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OP-ED: The new face of learning

  • Published at 10:18 pm September 8th, 2020
online education

Schooling will never be the same again

There is no doubt about the massive impact Covid-19 has had on all aspects of our lives. With about 900,000 deaths worldwide and about 26 million confirmed cases, it continues to challenge us as a society. We were required to implement many changes to combat and cope with this virus, starting from social distancing to international travel bans. The education sector was no exception, undergoing major modifications.

The new norm

With about 1.2 billion students affected by school closures, online platforms such as Zoom and Google Meet are the new classrooms of 2020, with interactions consisting of turning on our microphones and videos. As our reliance on technology has skyrocketed, these companies have experienced major booms in profit.

Zoom revenue has grown by approximately 170% in the last quarter and nearly doubled its revenue guidance for the whole fiscal year. E-learning platforms such as Khan Academy and Udemy have also experienced a significant increase in users and popularity. Those who have access to the facilities and can afford them have not faced a great halt in their schooling.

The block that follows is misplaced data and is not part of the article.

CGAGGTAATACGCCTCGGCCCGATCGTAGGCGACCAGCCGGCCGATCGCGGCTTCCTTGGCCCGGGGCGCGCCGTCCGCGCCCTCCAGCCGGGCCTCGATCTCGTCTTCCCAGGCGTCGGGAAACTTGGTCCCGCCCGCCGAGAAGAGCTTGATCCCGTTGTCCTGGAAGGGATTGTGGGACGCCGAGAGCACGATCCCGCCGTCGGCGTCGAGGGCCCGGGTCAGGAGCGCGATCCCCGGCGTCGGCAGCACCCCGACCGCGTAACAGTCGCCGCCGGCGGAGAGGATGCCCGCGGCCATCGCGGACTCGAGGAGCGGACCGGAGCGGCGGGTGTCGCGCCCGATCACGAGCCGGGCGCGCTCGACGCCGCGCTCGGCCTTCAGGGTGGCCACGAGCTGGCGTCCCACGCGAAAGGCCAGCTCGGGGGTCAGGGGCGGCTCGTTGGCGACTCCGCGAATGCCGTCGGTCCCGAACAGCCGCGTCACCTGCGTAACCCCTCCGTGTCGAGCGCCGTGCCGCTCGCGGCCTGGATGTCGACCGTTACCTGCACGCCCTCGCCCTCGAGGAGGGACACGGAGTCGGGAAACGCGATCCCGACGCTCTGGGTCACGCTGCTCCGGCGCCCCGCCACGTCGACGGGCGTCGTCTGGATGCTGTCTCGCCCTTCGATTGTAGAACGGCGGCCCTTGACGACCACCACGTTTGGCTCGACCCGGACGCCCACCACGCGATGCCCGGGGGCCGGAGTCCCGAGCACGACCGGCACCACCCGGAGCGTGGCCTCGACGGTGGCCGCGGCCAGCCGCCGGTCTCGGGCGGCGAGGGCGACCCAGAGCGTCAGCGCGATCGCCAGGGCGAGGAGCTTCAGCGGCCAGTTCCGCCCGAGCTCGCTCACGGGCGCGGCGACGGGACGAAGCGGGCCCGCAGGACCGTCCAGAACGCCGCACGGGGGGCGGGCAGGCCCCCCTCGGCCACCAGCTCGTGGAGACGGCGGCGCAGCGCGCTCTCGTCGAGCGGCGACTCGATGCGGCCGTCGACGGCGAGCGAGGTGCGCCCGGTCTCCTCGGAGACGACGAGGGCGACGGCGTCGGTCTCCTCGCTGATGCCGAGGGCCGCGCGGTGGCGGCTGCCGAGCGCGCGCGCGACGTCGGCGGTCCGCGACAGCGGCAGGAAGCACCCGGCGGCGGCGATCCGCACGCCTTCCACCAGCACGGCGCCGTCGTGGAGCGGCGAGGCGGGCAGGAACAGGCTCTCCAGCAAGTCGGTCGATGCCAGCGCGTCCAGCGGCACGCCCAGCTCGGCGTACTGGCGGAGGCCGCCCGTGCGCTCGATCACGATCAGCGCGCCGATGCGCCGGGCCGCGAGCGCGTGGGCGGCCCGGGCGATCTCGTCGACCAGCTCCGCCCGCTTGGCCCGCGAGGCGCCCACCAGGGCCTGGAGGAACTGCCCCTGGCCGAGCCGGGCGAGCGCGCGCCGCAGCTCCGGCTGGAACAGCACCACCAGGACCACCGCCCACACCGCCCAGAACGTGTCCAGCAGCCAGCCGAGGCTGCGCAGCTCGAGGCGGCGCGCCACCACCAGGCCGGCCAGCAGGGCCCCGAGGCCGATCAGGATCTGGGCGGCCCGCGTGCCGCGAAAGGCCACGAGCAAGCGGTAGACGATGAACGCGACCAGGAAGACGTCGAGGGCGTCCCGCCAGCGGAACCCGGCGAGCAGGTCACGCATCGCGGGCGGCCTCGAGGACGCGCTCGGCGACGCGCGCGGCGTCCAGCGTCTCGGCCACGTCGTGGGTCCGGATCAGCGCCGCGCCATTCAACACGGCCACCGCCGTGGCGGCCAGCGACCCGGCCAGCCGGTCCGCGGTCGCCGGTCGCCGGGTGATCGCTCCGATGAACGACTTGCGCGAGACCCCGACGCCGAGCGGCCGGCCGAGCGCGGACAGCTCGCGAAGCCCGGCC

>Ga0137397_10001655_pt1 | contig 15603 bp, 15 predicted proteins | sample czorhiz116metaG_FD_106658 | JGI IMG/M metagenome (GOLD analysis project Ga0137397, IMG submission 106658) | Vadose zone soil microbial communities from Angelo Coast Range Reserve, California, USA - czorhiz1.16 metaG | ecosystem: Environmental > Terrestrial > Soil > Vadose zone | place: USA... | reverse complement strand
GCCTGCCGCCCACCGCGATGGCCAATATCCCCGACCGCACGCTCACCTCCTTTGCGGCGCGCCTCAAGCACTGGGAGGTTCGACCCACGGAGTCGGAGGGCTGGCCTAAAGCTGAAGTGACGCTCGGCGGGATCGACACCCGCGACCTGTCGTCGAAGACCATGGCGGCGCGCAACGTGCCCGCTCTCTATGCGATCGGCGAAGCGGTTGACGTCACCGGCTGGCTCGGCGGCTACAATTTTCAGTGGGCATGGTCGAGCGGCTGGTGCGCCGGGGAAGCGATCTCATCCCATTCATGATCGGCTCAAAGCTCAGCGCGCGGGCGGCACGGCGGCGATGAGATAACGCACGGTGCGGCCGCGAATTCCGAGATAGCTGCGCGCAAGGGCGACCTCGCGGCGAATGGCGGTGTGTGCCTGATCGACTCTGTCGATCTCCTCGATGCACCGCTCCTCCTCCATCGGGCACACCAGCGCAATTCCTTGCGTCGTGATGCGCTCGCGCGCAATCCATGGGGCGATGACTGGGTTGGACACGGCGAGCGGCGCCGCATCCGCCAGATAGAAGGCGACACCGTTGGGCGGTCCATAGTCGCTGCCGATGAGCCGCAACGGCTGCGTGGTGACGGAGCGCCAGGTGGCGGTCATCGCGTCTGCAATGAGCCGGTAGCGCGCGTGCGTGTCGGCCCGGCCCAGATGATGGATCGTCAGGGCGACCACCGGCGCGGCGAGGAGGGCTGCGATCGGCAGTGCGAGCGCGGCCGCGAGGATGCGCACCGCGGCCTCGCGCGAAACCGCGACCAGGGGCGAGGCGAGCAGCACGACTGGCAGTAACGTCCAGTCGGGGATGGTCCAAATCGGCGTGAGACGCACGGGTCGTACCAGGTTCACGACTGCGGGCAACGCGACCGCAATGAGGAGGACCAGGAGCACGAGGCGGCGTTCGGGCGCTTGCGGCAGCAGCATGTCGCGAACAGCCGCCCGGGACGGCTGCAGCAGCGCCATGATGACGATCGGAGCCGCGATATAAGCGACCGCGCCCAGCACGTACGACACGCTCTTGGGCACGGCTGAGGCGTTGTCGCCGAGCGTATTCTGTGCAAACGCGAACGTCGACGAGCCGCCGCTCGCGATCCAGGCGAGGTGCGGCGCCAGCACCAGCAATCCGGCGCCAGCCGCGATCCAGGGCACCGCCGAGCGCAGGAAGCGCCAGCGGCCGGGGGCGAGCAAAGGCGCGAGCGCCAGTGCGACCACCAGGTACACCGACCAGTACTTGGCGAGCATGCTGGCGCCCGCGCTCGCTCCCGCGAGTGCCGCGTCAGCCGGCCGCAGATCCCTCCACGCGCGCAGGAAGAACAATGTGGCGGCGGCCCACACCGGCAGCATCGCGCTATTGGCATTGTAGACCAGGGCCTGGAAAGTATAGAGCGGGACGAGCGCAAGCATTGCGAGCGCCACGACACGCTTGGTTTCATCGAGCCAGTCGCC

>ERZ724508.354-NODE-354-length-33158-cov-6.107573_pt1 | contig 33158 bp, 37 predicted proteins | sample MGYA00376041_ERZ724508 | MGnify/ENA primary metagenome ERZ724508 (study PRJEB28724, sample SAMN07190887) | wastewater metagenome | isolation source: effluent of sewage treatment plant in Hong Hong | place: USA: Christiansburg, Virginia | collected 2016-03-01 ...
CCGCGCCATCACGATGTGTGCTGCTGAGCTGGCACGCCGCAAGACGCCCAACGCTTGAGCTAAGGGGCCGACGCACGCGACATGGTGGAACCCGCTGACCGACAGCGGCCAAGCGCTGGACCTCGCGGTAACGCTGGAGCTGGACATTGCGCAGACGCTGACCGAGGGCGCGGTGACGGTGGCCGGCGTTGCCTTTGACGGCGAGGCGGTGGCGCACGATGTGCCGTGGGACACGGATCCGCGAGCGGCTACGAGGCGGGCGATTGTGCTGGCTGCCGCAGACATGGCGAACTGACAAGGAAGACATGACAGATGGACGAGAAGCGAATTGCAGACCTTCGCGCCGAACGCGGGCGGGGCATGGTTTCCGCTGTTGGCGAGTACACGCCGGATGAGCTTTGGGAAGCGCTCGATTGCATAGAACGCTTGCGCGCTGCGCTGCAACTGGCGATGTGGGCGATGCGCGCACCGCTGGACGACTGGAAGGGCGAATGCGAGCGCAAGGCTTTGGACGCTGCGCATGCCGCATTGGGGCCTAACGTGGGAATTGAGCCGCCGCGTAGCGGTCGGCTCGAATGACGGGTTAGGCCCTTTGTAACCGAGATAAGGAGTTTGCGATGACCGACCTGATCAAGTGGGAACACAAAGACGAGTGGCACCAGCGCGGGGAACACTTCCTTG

Technology has once again proven to be a blessing; if a virus as contagious and damaging as SARS-CoV-2 was to plague the Earth even two decades ago, these opportunities would not have been available to learners. 

Online education not only saves students transport cost and time -- which is significant in a traffic-congested city like Dhaka -- it is also more convenient and can result in increased productivity.

Moreover, teachers don’t have to resort to making multiple batches in order to accommodate students, sparing some time out of their day as well. Location is also not a factor with digital education; as long as there’s internet access, you’re good to go.

The drawbacks of online education